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Little Aid to Ag

August 1, 2009
By: Sara Schafer, Farm Journal Media Business and Crops Editor
 
 
The following information is bonus material from Top Producer. It corresponds with the article "Little Aid to Ag” by Jeanne Bernick. You can find the article on page 24 in the Summer 2009 issue.
 

Weighing in at a whopping $787 billion, the American Recovery and Reinvestment Act of 2009, also known as the economic stimulus bill, doesn't do a whole lot for individual farmers, say agriculture analysts. 
 
Agriculture programs, including nutrition assistance, rural development and conservation, receive only about $27 billion of the total package, or 3.3%, as estimated by the Congressional Budget Office (CBO). That's a tiny bit more than USDA's budget—and the bulk of ag stimulus dollars—$21 billion—will be used for nutrition assistance.
 
American Farm Bureau Federation budget specialist Pat Wolff believes three things in this legislation are significant for farmers: Rural broadband support, incentives for renewable fuels and business tax provisions.
 
"This stimulus package finally will push broadband out to local communities,” Wolff says. The legislation provides $7.2 billion for grants, loans and loan guarantees to expand broadband Internet access, mostly for underserved rural areas.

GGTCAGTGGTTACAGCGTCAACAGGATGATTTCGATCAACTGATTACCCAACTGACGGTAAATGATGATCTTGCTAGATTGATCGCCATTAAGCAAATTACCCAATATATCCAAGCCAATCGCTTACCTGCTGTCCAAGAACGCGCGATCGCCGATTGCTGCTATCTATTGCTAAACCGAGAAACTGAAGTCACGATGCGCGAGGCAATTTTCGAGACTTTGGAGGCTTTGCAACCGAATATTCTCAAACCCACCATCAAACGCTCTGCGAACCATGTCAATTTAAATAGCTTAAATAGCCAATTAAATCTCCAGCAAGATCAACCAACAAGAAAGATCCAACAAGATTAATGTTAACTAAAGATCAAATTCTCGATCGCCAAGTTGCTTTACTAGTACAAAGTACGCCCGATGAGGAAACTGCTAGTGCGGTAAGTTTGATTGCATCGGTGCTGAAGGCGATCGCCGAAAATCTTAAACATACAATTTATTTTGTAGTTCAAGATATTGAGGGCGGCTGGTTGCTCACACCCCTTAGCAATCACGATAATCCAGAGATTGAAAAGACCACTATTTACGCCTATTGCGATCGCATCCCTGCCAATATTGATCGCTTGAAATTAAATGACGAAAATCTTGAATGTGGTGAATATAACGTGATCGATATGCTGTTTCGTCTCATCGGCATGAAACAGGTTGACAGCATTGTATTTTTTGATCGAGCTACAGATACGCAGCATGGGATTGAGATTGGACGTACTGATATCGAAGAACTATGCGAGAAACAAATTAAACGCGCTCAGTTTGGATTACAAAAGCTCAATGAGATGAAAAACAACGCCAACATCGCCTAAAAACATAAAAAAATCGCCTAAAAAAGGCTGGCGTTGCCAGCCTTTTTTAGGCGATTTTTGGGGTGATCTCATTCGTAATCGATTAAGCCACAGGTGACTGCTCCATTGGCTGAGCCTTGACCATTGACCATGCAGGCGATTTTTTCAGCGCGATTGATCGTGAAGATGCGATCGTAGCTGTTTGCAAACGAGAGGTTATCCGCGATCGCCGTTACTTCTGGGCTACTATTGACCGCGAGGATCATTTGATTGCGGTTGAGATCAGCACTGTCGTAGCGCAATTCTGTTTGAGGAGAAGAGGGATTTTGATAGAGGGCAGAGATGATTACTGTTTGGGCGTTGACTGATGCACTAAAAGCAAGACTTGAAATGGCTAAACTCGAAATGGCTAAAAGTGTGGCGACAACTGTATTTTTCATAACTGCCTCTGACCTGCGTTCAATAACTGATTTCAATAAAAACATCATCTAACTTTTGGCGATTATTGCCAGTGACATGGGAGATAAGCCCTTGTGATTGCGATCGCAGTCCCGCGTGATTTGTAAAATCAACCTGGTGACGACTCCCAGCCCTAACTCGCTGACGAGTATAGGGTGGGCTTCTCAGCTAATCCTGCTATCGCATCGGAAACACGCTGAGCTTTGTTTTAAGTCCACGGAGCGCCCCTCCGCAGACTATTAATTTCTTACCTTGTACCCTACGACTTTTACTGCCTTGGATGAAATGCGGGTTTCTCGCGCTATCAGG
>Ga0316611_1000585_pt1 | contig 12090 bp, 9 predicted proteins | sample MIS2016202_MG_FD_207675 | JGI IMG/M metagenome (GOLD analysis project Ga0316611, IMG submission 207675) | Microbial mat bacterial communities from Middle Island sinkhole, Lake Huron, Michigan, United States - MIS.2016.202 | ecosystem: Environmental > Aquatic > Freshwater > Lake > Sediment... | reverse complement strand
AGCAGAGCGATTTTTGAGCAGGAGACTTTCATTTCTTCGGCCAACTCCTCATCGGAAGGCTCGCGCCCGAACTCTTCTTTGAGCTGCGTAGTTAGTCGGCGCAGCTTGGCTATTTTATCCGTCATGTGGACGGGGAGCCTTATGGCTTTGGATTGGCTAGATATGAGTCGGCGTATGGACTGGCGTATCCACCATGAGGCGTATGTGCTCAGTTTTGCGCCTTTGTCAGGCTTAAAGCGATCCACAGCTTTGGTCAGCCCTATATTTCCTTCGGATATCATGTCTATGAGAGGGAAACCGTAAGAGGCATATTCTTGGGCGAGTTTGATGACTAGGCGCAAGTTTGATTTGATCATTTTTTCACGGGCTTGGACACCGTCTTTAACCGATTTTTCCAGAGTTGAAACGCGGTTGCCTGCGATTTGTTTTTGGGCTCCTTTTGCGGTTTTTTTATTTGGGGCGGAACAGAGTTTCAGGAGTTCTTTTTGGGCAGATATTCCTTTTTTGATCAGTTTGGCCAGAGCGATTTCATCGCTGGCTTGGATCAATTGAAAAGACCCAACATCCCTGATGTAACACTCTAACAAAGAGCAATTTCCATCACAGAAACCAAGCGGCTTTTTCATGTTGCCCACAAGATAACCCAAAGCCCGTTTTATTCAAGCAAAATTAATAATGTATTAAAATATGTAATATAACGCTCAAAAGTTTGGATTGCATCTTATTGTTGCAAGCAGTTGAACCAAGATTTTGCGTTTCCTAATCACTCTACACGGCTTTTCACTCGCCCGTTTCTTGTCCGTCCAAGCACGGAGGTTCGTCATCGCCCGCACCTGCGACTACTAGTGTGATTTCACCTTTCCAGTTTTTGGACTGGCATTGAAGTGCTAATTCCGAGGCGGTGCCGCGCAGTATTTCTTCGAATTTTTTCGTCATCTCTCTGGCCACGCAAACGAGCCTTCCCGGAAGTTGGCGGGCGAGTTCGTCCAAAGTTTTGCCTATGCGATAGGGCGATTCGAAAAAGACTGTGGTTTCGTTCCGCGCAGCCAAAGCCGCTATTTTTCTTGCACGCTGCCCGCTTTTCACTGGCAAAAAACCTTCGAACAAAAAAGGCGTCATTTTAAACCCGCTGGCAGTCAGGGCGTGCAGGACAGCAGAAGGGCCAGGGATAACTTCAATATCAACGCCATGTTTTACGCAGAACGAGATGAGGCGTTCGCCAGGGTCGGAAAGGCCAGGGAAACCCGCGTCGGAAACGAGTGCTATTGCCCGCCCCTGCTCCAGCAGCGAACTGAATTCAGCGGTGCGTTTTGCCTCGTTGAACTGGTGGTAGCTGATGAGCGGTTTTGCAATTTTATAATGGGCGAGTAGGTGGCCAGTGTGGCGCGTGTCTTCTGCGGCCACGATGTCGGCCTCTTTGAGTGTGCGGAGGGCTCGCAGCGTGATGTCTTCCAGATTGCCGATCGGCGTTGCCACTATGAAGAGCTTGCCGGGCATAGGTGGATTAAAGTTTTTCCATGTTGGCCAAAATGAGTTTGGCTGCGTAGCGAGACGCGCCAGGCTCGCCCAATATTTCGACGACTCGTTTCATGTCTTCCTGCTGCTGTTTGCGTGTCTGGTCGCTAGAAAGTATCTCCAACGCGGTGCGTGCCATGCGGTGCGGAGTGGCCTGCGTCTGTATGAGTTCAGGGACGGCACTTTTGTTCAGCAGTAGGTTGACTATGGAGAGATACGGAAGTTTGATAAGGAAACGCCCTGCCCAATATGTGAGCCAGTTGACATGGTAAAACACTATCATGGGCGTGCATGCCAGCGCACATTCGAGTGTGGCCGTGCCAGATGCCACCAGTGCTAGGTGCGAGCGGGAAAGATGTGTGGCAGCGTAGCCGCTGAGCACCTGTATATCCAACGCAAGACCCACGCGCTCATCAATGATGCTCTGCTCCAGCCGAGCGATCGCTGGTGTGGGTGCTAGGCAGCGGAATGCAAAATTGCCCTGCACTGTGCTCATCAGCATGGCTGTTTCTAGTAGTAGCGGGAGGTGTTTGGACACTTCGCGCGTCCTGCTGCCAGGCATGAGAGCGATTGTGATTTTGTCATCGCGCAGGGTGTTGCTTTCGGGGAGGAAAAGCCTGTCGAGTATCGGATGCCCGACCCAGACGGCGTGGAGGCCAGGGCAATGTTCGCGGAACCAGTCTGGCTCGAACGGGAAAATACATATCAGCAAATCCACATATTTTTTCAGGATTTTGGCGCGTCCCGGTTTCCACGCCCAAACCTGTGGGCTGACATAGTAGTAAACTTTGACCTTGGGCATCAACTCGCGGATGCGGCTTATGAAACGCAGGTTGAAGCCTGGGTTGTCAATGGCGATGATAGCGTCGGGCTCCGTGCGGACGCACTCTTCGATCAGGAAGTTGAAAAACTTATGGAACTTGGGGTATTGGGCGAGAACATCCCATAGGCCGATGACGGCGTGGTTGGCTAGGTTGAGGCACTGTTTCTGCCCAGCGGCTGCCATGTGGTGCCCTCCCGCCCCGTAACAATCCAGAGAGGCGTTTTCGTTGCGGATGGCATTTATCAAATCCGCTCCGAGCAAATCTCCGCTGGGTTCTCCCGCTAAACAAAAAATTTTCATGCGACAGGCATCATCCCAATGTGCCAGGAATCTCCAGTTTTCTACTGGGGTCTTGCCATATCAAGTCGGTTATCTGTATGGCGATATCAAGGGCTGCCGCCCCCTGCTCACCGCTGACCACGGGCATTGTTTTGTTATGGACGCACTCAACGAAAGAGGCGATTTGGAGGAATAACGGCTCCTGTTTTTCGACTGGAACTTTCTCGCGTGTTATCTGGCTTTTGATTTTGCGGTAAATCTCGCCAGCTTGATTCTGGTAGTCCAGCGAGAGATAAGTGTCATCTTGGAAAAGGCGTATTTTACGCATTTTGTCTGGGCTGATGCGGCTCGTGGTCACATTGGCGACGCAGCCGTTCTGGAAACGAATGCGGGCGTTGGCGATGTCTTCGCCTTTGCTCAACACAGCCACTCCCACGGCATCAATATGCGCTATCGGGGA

As a boost to renewable fuels, the legislation also offers loans to biofuel producers and extends biomass, solar and wind energy tax credits that were due to expire next year, including a tax credit for fuel stations that want to put in a new E85 pumps.
 
Tax help. In terms of putting real cash in farmers pockets, the new stimulus legislation makes more than 300 changes to the existing IRS code, says Rob Holcomb, University of Minnesota Ag Business Management Extension Educator.
 
One notable change is to section 179 of the tax code, he says. For the current tax year, the section 179 business equipment deduction limit was scheduled to be $133,000 with a qualifying property limit of $530,000. The stimulus package changes the maximum section 179 deduction to $250,000, with a qualifying property limit of $800,000 for tax year 2009, Holcomb says.
 
In addition, the legislation reinstates bonus depreciation through Dec. 31, 2009 for new property (the original use of which commences with the taxpayer). Property eligible for bonus depreciation includes barns and machine sheds. Bonus depreciation will also be extended through the 2010 tax year for property with a recovery period of 10 years or longer.
 
In the end, rural communities will be the real winners, with stimulus funding toward rural broadband, food assistance and money to support rural water and waste disposal, says Senate Ag Committee Chairman Tom Harkin. For individual farmers, the best stimulus package is simply a speedy economic recovery for America, he adds.
 

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FEATURED IN: Top Producer - Summer 2009
RELATED TOPICS: Beef, Web Extra, Magazine Extras

 
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